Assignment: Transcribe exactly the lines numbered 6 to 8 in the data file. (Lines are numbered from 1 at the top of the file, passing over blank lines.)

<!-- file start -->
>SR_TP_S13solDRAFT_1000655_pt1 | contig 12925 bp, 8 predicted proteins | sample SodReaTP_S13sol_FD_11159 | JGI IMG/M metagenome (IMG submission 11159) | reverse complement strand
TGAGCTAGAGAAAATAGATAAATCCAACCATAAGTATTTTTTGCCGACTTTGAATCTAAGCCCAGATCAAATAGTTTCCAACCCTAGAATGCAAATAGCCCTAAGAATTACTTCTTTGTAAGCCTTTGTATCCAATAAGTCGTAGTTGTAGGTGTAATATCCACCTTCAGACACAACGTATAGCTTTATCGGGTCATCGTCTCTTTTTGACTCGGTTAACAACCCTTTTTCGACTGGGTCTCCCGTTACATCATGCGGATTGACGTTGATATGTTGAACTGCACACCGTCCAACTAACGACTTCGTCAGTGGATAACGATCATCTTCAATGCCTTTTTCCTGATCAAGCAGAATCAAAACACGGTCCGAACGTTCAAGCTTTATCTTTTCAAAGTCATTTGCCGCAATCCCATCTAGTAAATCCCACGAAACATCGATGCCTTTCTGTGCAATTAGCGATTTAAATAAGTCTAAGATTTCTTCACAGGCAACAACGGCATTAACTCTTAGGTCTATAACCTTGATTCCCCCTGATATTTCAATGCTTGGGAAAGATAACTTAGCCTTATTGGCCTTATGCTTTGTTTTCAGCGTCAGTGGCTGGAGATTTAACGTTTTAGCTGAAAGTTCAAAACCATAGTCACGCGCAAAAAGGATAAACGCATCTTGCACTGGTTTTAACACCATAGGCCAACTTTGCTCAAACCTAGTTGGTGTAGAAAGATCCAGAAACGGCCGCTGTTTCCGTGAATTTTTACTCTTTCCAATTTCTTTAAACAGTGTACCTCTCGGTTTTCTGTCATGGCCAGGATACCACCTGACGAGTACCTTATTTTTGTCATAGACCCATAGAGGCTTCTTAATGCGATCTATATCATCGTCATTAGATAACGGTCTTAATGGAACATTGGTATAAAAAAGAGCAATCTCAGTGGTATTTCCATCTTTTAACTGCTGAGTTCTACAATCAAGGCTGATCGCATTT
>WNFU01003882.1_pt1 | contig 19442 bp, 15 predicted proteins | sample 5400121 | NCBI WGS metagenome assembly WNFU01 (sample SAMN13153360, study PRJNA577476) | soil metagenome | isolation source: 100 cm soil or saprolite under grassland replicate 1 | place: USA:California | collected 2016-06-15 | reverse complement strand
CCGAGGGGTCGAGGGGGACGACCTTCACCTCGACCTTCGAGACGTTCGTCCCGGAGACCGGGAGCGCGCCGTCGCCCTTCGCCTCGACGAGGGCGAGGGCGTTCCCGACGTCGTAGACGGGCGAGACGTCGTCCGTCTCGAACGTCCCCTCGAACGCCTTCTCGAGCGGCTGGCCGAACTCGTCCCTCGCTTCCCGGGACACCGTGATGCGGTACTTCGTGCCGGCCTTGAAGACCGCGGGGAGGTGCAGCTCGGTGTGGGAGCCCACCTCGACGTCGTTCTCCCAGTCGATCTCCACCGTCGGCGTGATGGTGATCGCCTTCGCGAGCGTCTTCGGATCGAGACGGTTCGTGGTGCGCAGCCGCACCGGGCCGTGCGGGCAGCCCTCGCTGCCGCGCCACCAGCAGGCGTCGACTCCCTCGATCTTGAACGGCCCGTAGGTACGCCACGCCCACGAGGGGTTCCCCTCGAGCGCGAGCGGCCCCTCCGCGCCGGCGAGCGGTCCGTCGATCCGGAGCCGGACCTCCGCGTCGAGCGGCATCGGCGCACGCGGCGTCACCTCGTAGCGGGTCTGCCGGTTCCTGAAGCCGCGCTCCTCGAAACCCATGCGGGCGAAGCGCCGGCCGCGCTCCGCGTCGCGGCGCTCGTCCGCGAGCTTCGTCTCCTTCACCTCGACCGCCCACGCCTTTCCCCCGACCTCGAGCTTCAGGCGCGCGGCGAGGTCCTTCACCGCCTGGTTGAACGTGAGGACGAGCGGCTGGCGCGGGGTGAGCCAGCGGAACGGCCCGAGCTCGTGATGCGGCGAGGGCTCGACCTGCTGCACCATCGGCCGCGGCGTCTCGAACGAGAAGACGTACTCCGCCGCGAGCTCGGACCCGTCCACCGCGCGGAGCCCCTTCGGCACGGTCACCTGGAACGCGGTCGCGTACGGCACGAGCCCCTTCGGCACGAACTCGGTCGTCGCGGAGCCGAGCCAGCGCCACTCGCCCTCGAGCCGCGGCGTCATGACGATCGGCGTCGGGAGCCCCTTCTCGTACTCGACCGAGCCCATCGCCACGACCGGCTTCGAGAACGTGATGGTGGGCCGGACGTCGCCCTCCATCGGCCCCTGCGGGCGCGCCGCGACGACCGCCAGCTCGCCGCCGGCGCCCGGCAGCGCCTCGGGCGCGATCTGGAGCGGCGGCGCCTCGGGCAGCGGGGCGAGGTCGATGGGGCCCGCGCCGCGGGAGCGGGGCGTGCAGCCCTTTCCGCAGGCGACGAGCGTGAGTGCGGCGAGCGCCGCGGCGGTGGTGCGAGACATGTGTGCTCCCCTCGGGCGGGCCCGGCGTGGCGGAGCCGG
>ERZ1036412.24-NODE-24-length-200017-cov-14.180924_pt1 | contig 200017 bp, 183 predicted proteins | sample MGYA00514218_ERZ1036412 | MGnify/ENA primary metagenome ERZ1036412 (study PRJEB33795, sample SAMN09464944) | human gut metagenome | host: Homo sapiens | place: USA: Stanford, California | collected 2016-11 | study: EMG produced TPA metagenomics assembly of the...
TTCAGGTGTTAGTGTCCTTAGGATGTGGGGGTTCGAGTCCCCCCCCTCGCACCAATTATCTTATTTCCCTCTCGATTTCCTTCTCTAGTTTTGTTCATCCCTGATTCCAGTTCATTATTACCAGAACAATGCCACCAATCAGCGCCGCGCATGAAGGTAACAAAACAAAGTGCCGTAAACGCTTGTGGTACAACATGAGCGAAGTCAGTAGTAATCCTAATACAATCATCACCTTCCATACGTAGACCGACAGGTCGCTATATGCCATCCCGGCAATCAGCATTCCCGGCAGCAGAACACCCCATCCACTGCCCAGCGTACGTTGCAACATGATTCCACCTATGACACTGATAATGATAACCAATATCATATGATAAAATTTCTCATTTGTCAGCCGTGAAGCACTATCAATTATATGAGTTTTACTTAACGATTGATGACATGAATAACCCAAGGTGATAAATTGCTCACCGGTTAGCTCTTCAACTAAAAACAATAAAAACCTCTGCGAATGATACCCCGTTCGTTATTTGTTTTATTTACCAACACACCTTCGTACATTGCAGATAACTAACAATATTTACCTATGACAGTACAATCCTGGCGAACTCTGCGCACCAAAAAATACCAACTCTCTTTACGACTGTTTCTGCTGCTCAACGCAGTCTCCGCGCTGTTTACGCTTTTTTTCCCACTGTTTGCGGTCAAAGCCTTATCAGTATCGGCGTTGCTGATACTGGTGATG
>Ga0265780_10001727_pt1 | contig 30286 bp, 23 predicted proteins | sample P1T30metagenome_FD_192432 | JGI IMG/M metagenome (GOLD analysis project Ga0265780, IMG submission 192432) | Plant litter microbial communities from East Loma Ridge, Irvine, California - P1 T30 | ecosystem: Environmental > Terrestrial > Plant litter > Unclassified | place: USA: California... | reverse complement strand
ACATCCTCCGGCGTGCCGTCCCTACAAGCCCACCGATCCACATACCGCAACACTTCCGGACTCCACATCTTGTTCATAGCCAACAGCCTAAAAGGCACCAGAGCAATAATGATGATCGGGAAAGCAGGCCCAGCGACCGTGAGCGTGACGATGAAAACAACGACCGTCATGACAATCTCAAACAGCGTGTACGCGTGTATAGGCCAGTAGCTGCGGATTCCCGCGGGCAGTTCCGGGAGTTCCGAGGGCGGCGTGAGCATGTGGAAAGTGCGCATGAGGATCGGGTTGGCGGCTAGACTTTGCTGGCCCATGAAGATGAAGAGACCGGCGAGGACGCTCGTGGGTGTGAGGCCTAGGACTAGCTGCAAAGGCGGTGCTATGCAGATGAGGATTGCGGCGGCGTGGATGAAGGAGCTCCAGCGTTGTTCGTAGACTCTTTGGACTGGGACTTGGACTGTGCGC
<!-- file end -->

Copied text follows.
TTCAGGTGTTAGTGTCCTTAGGATGTGGGGGTTCGAGTCCCCCCCCTCGCACCAATTATCTTATTTCCCTCTCGATTTCCTTCTCTAGTTTTGTTCATCCCTGATTCCAGTTCATTATTACCAGAACAATGCCACCAATCAGCGCCGCGCATGAAGGTAACAAAACAAAGTGCCGTAAACGCTTGTGGTACAACATGAGCGAAGTCAGTAGTAATCCTAATACAATCATCACCTTCCATACGTAGACCGACAGGTCGCTATATGCCATCCCGGCAATCAGCATTCCCGGCAGCAGAACACCCCATCCACTGCCCAGCGTACGTTGCAACATGATTCCACCTATGACACTGATAATGATAACCAATATCATATGATAAAATTTCTCATTTGTCAGCCGTGAAGCACTATCAATTATATGAGTTTTACTTAACGATTGATGACATGAATAACCCAAGGTGATAAATTGCTCACCGGTTAGCTCTTCAACTAAAAACAATAAAAACCTCTGCGAATGATACCCCGTTCGTTATTTGTTTTATTTACCAACACACCTTCGTACATTGCAGATAACTAACAATATTTACCTATGACAGTACAATCCTGGCGAACTCTGCGCACCAAAAAATACCAACTCTCTTTACGACTGTTTCTGCTGCTCAACGCAGTCTCCGCGCTGTTTACGCTTTTTTTCCCACTGTTTGCGGTCAAAGCCTTATCAGTATCGGCGTTGCTGATACTGGTGATG
>Ga0265780_10001727_pt1 | contig 30286 bp, 23 predicted proteins | sample P1T30metagenome_FD_192432 | JGI IMG/M metagenome (GOLD analysis project Ga0265780, IMG submission 192432) | Plant litter microbial communities from East Loma Ridge, Irvine, California - P1 T30 | ecosystem: Environmental > Terrestrial > Plant litter > Unclassified | place: USA: California... | reverse complement strand
ACATCCTCCGGCGTGCCGTCCCTACAAGCCCACCGATCCACATACCGCAACACTTCCGGACTCCACATCTTGTTCATAGCCAACAGCCTAAAAGGCACCAGAGCAATAATGATGATCGGGAAAGCAGGCCCAGCGACCGTGAGCGTGACGATGAAAACAACGACCGTCATGACAATCTCAAACAGCGTGTACGCGTGTATAGGCCAGTAGCTGCGGATTCCCGCGGGCAGTTCCGGGAGTTCCGAGGGCGGCGTGAGCATGTGGAAAGTGCGCATGAGGATCGGGTTGGCGGCTAGACTTTGCTGGCCCATGAAGATGAAGAGACCGGCGAGGACGCTCGTGGGTGTGAGGCCTAGGACTAGCTGCAAAGGCGGTGCTATGCAGATGAGGATTGCGGCGGCGTGGATGAAGGAGCTCCAGCGTTGTTCGTAGACTCTTTGGACTGGGACTTGGACTGTGCGC